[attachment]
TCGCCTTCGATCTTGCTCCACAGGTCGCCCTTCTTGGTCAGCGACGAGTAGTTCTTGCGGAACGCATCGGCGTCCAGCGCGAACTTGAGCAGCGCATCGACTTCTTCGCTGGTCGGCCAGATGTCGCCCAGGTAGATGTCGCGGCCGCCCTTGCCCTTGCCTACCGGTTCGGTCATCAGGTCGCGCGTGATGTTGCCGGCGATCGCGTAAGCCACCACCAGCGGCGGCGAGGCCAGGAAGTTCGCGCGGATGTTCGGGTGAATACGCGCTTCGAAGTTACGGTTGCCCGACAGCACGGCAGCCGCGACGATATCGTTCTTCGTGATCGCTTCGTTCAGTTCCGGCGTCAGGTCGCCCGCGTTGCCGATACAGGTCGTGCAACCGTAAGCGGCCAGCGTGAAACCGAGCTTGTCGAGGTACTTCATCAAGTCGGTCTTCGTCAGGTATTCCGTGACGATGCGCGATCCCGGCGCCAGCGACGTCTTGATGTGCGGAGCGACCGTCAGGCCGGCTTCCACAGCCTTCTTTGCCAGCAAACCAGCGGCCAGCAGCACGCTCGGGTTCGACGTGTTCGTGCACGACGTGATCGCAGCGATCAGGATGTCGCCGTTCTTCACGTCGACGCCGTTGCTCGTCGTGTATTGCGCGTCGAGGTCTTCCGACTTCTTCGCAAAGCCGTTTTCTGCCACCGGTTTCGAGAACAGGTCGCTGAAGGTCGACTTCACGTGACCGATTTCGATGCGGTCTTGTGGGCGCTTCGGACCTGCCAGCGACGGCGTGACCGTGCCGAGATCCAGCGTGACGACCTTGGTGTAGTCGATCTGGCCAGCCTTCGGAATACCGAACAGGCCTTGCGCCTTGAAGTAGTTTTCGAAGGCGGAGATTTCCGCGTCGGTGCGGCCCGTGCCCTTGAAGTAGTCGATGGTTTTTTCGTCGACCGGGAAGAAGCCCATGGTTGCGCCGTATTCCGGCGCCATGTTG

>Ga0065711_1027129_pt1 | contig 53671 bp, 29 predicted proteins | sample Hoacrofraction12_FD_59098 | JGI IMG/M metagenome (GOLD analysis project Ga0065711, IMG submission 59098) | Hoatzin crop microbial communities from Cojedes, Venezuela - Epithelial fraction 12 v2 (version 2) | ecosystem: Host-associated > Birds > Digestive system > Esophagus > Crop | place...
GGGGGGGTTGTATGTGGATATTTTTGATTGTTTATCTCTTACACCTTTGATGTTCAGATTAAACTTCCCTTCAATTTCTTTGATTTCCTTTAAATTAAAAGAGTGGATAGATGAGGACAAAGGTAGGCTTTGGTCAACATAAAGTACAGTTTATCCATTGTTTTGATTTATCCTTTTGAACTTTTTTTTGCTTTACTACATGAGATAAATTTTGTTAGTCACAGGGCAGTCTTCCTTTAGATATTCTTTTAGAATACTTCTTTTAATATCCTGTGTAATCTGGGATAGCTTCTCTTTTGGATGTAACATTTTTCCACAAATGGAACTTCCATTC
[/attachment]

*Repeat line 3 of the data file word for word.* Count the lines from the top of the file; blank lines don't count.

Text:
GGGGGGGTTGTATGTGGATATTTTTGATTGTTTATCTCTTACACCTTTGATGTTCAGATTAAACTTCCCTTCAATTTCTTTGATTTCCTTTAAATTAAAAGAGTGGATAGATGAGGACAAAGGTAGGCTTTGGTCAACATAAAGTACAGTTTATCCATTGTTTTGATTTATCCTTTTGAACTTTTTTTTGCTTTACTACATGAGATAAATTTTGTTAGTCACAGGGCAGTCTTCCTTTAGATATTCTTTTAGAATACTTCTTTTAATATCCTGTGTAATCTGGGATAGCTTCTCTTTTGGATGTAACATTTTTCCACAAATGGAACTTCCATTC